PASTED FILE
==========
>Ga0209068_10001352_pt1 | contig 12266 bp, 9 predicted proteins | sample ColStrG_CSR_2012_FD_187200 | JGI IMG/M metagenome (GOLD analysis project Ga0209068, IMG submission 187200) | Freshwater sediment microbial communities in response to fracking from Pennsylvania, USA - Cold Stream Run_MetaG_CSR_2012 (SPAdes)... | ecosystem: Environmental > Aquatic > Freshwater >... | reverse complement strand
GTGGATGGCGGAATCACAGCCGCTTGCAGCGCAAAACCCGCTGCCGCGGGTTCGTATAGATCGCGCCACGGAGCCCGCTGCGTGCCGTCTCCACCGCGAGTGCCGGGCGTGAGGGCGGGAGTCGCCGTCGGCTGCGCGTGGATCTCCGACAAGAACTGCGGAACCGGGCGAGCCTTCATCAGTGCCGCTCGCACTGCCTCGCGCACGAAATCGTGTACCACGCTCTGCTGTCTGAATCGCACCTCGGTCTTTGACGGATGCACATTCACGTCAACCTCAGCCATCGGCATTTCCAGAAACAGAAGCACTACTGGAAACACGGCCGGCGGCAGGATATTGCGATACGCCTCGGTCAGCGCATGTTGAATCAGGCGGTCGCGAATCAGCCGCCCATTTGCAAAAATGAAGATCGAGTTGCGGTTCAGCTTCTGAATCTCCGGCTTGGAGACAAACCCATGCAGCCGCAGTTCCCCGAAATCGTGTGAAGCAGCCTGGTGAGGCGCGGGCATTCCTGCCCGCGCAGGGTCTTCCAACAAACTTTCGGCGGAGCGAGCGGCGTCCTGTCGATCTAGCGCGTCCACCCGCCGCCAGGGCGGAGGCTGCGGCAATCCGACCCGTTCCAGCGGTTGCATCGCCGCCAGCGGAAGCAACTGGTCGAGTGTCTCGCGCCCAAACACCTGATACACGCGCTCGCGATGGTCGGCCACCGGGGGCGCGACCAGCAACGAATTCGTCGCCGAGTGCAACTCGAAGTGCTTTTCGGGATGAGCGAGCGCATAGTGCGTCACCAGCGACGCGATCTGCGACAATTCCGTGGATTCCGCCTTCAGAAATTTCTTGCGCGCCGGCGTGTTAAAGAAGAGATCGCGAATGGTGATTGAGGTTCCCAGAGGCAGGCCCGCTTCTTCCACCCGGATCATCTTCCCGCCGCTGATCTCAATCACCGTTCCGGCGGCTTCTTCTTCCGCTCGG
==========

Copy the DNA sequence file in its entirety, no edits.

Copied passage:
>Ga0209068_10001352_pt1 | contig 12266 bp, 9 predicted proteins | sample ColStrG_CSR_2012_FD_187200 | JGI IMG/M metagenome (GOLD analysis project Ga0209068, IMG submission 187200) | Freshwater sediment microbial communities in response to fracking from Pennsylvania, USA - Cold Stream Run_MetaG_CSR_2012 (SPAdes)... | ecosystem: Environmental > Aquatic > Freshwater >... | reverse complement strand
GTGGATGGCGGAATCACAGCCGCTTGCAGCGCAAAACCCGCTGCCGCGGGTTCGTATAGATCGCGCCACGGAGCCCGCTGCGTGCCGTCTCCACCGCGAGTGCCGGGCGTGAGGGCGGGAGTCGCCGTCGGCTGCGCGTGGATCTCCGACAAGAACTGCGGAACCGGGCGAGCCTTCATCAGTGCCGCTCGCACTGCCTCGCGCACGAAATCGTGTACCACGCTCTGCTGTCTGAATCGCACCTCGGTCTTTGACGGATGCACATTCACGTCAACCTCAGCCATCGGCATTTCCAGAAACAGAAGCACTACTGGAAACACGGCCGGCGGCAGGATATTGCGATACGCCTCGGTCAGCGCATGTTGAATCAGGCGGTCGCGAATCAGCCGCCCATTTGCAAAAATGAAGATCGAGTTGCGGTTCAGCTTCTGAATCTCCGGCTTGGAGACAAACCCATGCAGCCGCAGTTCCCCGAAATCGTGTGAAGCAGCCTGGTGAGGCGCGGGCATTCCTGCCCGCGCAGGGTCTTCCAACAAACTTTCGGCGGAGCGAGCGGCGTCCTGTCGATCTAGCGCGTCCACCCGCCGCCAGGGCGGAGGCTGCGGCAATCCGACCCGTTCCAGCGGTTGCATCGCCGCCAGCGGAAGCAACTGGTCGAGTGTCTCGCGCCCAAACACCTGATACACGCGCTCGCGATGGTCGGCCACCGGGGGCGCGACCAGCAACGAATTCGTCGCCGAGTGCAACTCGAAGTGCTTTTCGGGATGAGCGAGCGCATAGTGCGTCACCAGCGACGCGATCTGCGACAATTCCGTGGATTCCGCCTTCAGAAATTTCTTGCGCGCCGGCGTGTTAAAGAAGAGATCGCGAATGGTGATTGAGGTTCCCAGAGGCAGGCCCGCTTCTTCCACCCGGATCATCTTCCCGCCGCTGATCTCAATCACCGTTCCGGCGGCTTCTTCTTCCGCTCGG